Oil-lubricated bearings are widely used in high speed rotating machines such as those used in the aerospace and automotive industries that often require this type of lubrication. However, environmental issues and risk-adverse operations have made water lubricated bearings increasingly popular. Due to different viscosity properties between oil and water, the low viscosity of water increases Reynolds numbers drastically and therefore makes water-lubricated bearings prone to turbulence effects. The turbulence model is affected by eddy-viscosity, while eddy-viscosity depends on wall shear stress. Therefore, effective wall shear stress modeling is necessary in producing an accurate turbulence model. Improving the accuracy and efficiency of methodologies of modeling eddy-viscosity in the turbulence model is important, especially considering the increasingly popular application of water-lubricated bearings and also the traditional oil-lubricated bearings in high speed machinery. This purpose of this paper is to study the sensitivity of using different methodologies of solving eddy-viscosity for turbulence modeling.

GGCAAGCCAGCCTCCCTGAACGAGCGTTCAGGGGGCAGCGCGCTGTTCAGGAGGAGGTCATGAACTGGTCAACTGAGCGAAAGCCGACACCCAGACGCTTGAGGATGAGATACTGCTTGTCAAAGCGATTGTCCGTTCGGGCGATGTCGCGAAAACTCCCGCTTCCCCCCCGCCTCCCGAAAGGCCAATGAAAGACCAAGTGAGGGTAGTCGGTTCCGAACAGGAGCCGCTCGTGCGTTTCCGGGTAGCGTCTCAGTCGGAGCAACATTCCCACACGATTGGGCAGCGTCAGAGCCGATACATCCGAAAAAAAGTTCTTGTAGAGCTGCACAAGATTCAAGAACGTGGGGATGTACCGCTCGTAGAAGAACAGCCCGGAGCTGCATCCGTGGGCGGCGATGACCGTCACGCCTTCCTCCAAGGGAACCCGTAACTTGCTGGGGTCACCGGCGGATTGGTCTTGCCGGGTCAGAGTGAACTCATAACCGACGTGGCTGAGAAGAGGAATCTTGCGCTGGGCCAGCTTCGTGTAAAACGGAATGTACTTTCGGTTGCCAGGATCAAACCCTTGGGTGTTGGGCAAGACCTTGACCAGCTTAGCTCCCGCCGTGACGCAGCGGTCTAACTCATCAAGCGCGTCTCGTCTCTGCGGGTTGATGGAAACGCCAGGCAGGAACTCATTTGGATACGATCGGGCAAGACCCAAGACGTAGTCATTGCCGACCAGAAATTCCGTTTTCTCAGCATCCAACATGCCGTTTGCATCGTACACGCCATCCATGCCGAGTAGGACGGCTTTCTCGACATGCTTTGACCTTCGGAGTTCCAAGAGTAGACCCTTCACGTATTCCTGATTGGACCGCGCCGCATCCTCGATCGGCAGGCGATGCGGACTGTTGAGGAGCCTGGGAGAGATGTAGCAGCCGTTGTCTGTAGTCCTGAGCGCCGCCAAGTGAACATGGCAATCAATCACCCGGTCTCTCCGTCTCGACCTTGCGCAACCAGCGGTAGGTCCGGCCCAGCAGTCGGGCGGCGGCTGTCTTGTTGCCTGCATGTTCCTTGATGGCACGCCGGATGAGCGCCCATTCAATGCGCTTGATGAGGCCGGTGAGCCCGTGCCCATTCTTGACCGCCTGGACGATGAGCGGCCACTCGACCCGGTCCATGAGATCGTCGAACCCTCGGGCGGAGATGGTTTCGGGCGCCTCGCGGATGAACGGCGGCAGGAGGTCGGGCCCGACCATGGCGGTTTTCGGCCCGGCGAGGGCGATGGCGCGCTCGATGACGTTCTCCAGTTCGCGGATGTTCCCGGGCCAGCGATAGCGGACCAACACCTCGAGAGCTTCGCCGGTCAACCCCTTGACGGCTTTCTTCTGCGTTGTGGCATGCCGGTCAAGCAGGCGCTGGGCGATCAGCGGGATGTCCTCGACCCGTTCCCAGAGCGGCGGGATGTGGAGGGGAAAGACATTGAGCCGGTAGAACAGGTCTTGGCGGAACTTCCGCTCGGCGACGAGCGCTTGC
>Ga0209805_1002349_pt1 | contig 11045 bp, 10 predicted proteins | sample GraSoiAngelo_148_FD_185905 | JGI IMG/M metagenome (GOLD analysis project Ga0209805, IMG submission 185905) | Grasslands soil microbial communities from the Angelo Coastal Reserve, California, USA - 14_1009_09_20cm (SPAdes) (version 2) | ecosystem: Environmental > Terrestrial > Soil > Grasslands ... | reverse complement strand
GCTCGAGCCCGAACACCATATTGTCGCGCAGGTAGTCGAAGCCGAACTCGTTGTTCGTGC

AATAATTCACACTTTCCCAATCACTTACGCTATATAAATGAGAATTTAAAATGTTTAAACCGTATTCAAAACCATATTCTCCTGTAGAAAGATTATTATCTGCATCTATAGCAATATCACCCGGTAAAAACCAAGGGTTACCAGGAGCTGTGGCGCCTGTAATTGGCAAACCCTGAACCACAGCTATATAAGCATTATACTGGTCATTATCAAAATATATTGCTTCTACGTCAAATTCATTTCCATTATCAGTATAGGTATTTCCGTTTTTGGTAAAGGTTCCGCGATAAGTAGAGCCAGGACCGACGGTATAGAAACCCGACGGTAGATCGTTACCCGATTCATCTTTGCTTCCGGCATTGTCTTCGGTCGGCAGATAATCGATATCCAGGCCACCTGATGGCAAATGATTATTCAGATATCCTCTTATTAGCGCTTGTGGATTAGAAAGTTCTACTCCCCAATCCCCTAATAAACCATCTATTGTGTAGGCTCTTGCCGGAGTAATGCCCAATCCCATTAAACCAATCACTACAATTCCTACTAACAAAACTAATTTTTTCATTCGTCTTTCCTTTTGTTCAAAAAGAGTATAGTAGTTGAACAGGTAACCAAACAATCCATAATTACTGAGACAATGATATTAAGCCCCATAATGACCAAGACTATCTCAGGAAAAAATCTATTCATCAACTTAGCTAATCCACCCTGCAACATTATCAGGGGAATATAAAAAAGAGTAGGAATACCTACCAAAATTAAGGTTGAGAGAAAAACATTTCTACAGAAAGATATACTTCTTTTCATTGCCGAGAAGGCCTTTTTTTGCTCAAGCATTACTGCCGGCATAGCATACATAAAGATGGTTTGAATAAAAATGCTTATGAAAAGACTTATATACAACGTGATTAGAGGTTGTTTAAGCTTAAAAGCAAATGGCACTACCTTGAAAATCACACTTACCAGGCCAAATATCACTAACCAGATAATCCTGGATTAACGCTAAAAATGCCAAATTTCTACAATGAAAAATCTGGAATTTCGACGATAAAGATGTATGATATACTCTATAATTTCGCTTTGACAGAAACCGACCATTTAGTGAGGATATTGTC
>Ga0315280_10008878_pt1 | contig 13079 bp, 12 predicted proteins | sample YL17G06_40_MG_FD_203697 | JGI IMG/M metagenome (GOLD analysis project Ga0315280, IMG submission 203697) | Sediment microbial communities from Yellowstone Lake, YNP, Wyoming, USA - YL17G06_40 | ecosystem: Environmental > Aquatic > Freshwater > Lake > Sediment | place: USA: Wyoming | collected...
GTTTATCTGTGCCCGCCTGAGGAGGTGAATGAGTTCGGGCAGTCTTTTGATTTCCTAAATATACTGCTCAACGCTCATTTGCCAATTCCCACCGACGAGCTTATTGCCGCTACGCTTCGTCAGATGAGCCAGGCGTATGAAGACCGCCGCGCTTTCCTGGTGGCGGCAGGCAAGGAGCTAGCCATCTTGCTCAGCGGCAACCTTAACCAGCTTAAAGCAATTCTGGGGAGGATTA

Eddy-viscosity together with flow viscosity form the effective viscosity, which is the coefficient of the shear stress in the film. The turbulence model and Reynolds equation are bound together to solve when hydrodynamic analysis is performed, therefore improving the accuracy of the turbulence model is also vital to improving a bearing model’s ability to predict film pressure values, which will determine the velocity and velocity gradients in the film. The velocity gradients in the film are the other term determining the shear stress. In this paper, three approaches applying Reichardt’s formula were used to model eddy-viscosity in the fluid film. These methods are for determining where one wall’s effects begin and the other wall’s effects end. Trying to find a suitable model to capture the wall’s effects of these bearings, with aim to improve the accuracy of the turbulence model, would be of high value to the bearing industry. The results of this study could aid in improving future designs and models of both oil and water lubricated bearings.

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